But we obviously want to keep things at a happy medium, and if you’re struggling with a child who’s pitching an absolute fit every time you try to run an errand or head out for date night, I’ve got some suggestions to take the edge off until this phase runs its course.

1.    Lead by Example

Your little one follows your cues, so if you’re not willing to let her out of your sight, they probably, albeit un- consciously, feel like they’re not safe if you’re not in the room. So designate a room where they can explore a little and play without your direct supervision. It’s a small adjustment, but it has a tremendous effect.

2.    Don’t Avoid It

Learning about separation and reunion is an important milestone, so don’t just take the path of least resistance and stay with your child 24/7 until they’re seven years old. (It happens. Believe me.) Let them know that it’s okay for them to get upset when you leave and reassure them that you’ll always come back when you do. If there are some tears around it, that’s alright. This is an important concept that they need to get on board with.

3.    Start Slow

Once your little one has started to demonstrate the understanding that they’ll be spending some time with someone besides a parent, make it a short outing. Don’t plan on dinner and a movie or an overnighter for the first few attempts.

4.    Start With Someone Familiar

Kids typically do a little better being left with a grandparent or family friend who they’ve already spent some time with, and who they’ve grown to trust a little, so call in a favor, put some wine in the fridge, and plan to spend at least an hour away from the house for the first few attempts.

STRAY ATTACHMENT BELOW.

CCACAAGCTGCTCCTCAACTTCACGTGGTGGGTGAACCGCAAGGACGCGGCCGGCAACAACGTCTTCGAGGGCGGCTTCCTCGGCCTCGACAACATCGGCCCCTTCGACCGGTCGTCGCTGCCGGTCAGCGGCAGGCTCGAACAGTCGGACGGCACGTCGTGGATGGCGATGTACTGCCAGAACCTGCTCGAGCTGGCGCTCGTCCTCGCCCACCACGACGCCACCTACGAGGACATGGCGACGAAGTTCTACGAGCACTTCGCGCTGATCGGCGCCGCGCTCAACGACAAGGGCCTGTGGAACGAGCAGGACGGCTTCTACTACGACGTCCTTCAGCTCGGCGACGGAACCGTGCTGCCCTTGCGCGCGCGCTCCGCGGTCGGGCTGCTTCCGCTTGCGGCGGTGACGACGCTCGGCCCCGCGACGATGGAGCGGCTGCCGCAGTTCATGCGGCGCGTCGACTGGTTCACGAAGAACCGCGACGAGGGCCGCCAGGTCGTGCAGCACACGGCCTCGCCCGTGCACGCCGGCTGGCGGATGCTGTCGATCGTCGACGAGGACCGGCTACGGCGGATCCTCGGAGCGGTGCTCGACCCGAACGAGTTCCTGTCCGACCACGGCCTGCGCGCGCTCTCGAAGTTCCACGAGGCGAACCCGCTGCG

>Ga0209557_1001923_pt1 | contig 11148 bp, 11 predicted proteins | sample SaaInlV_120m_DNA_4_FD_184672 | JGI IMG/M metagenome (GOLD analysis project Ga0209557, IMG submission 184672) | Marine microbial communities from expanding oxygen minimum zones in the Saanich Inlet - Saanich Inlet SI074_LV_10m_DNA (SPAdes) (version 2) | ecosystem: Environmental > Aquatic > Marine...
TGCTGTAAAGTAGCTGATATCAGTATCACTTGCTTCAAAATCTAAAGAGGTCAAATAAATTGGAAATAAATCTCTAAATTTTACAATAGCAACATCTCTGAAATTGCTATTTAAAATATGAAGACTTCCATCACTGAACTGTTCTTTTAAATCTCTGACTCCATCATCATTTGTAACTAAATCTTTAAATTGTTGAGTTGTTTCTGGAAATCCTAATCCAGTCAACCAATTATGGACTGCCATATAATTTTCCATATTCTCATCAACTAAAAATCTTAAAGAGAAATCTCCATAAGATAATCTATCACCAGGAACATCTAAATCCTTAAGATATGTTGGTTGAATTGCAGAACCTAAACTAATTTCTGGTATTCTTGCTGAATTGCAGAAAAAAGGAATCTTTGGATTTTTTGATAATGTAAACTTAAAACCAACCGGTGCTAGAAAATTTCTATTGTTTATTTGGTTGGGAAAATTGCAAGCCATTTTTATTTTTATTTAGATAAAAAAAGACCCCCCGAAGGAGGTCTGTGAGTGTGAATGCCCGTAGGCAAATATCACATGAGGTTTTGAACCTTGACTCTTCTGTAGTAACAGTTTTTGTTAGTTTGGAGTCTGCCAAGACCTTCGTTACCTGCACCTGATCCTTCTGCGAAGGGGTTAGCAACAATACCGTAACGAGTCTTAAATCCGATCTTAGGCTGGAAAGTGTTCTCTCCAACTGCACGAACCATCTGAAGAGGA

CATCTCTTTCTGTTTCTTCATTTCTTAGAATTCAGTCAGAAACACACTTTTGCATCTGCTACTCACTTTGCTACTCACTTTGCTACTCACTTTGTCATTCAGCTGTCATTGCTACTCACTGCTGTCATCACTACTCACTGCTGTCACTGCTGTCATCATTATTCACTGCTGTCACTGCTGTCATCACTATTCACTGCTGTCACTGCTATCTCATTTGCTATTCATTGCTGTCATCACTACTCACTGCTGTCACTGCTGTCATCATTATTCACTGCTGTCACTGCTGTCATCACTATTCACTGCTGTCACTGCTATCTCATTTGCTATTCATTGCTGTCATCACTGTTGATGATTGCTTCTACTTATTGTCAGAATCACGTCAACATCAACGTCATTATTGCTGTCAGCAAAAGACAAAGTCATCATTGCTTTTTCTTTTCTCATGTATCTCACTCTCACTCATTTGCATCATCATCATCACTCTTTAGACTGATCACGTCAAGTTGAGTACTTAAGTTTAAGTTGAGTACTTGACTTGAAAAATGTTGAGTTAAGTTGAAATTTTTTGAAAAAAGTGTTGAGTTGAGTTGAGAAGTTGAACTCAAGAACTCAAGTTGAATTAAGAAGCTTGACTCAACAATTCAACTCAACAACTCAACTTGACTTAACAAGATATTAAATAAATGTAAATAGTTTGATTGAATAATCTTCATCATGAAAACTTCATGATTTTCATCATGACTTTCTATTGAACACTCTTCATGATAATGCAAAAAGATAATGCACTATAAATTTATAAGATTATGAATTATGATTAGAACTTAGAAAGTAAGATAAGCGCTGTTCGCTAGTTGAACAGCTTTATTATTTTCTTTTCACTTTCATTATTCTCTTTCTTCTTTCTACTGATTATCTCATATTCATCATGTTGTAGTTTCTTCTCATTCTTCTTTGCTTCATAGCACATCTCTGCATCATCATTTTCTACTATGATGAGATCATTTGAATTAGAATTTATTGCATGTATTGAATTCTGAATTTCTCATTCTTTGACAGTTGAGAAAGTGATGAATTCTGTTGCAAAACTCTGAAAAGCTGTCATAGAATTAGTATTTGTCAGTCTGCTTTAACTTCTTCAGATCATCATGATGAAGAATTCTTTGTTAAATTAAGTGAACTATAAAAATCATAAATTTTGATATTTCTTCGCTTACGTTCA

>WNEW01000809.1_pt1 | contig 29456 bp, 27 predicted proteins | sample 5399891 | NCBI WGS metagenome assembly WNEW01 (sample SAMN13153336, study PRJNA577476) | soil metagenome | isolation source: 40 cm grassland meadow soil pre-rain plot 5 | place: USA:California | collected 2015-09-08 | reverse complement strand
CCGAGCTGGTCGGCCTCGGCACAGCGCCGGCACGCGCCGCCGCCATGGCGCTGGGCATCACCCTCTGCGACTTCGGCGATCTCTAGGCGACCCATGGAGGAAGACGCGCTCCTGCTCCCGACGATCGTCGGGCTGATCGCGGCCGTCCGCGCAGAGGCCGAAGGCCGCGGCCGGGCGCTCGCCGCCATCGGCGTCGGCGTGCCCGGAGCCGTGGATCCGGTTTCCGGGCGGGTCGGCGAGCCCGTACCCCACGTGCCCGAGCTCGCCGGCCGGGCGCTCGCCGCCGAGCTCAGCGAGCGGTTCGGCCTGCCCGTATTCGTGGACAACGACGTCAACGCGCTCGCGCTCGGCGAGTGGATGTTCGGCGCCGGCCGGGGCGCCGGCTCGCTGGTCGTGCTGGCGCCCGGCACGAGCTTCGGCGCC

5.    Stick Around for a While

After your sitter, parent, friend, or whoever is watching your little one arrives, plan to hang around for a half hour or so. Seeing that this is someone you’re familiar with will go a long way in reassuring your child that they’re “good people” and worthy of their trust.

6.    Face the Music

Many of us have, at least once, attempted to distract our toddlers and then sneak out the door without saying goodbye. After all, it’s the goodbye that provokes the reaction, right? But even if it provokes some tears, it’s important for your child to understand that you’re going to leave sometimes, and that you’ll be back when you say you will.

7.    Establish a Routine

Much like bedtime, a solid, predictable goodbye routine helps your little one recognize and accept the situation. A set number of kisses and hugs, a memorable key phrase, and a clear indication of when you’ll be back should be just the right balance of short and reassuring.

8.    Speak in Terms They’ll Understand

Instead of telling them how long you’ll be gone, tell them when you’ll be back in regards to their schedule. After nap time, before bed, after dinner, before bath time, and so on.

Nothing is going to prevent your child from getting a little bit upset when you leave, (And as I said before, thank the stars for that, because if they didn’t, oh your poor heart,) but you can definitely keep the fuss to a minimum.

Now, I should add here that these techniques are suggested for kids who are dealing with ordinary, everyday separation anxiety. There is also a condition called Separation Anxiety Disorder which is obviously more serious and warrants a trip to your pediatrician if you suspect your little one might be afflicted with it.

But for run-of-the-mill fit-pitching when you try to leave the house for an hour or two, these tips should go a long way towards remedying the problem. Be consistent, supportive, assertive, and calm. Before long, your child will understand the concept of you leaving and coming back.